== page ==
Unfeeling, overly serious men use far fewer emoticons than uber-sensitive women, study finds
While I'm not violently opposed to using emoticons in text messages, neither am I drawn to using them. I didn't even feel compelled to work one into the headline. Apparently, among guys, I'm not alone in my views on emoticons.Bob Brown | Thursday, October 18 2012 | 2 Comments
While I'm not violently opposed to using emoticons in text messages, neither am I drawn to using them. I didn't even feel compelled to work one into the headline. Apparently, among guys, I'm not alone in my views on emoticons.
Rice University researchers have found that women are twice as likely to use emoticons, those little smiley and frowny faces used to punctuate texts and some emails in attempt to help convey mood. This National Science Foundation-funded study, designed to gain better understanding out how humans communicate via technology, was based on 124,000 text messages from men and women iPhone users over six months during which they did not know what the study was about (some 8 trillion text messages will be tapped out this year, Rice says).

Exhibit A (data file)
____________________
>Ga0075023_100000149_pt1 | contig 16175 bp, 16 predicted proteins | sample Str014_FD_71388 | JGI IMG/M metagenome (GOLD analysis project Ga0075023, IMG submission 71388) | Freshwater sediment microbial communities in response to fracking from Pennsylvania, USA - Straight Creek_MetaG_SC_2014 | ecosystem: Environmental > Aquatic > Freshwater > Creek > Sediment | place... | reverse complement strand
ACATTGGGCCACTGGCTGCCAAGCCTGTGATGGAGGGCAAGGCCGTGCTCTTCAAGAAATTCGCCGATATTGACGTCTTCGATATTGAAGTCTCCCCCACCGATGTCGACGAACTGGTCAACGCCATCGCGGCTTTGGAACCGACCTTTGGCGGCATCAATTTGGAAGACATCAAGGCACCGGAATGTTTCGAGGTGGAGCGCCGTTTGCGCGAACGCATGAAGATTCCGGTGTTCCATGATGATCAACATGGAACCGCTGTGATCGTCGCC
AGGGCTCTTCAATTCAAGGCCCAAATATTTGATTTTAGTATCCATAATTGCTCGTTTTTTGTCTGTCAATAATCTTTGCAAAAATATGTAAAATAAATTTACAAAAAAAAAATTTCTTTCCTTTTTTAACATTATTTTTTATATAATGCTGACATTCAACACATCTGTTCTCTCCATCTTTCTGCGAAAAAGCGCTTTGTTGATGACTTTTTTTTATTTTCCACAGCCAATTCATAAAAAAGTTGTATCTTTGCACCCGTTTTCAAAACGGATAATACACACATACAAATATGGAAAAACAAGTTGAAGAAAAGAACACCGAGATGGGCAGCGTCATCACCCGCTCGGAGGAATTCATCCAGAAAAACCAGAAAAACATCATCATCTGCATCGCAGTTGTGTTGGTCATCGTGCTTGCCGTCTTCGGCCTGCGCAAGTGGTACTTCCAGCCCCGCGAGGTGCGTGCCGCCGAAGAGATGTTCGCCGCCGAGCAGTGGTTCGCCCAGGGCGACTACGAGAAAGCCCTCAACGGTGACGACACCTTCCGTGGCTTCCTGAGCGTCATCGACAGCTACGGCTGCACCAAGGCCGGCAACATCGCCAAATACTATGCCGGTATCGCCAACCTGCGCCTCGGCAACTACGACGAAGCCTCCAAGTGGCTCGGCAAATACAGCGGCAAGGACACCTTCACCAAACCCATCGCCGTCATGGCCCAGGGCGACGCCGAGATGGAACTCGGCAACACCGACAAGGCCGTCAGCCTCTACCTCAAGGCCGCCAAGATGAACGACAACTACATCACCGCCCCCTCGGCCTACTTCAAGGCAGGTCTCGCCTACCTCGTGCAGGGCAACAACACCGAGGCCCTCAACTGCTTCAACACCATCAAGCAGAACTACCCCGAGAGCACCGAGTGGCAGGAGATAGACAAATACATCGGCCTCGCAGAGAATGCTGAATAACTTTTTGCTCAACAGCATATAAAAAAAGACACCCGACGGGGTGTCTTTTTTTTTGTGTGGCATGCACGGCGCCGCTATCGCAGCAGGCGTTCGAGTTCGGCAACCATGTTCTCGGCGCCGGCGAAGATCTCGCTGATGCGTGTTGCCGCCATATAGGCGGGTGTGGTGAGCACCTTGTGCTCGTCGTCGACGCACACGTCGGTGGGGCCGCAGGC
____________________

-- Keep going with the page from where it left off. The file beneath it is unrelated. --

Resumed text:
Rice found that 100% of study participants used emoticons in their texts, though only on 4% of messages in total.
Texting does not appear to require as much socio-emotional context as other means of nonverbal communications," said Philip Kortum, assistant professor of psychology at Rice and one of the study's authors, in a statement. "It could be due to texting's simplicity and briefer communication, which removes some of the pressures that are inherent in other types of non-face-to-face communication, like email or blogs."
The study, conducted by Rice and Georgia Tech researchers, confirmed previous research that women use emoticons more often than men, but did find men use a wider variety of emoticons. Among all participants, happy, sad and very happy were the most popular of 74 different emoticons used.
The study's co-authors were Chad Tossell, Clayton Shepard, Ahmad Rahmati and Lin Zhong, all of Rice University, and Laura Barg-Walkow at the Georgia Institute of Technology. The study was funded in part by the National Science Foundation and appeared in the journal Computers in Human Behavior.
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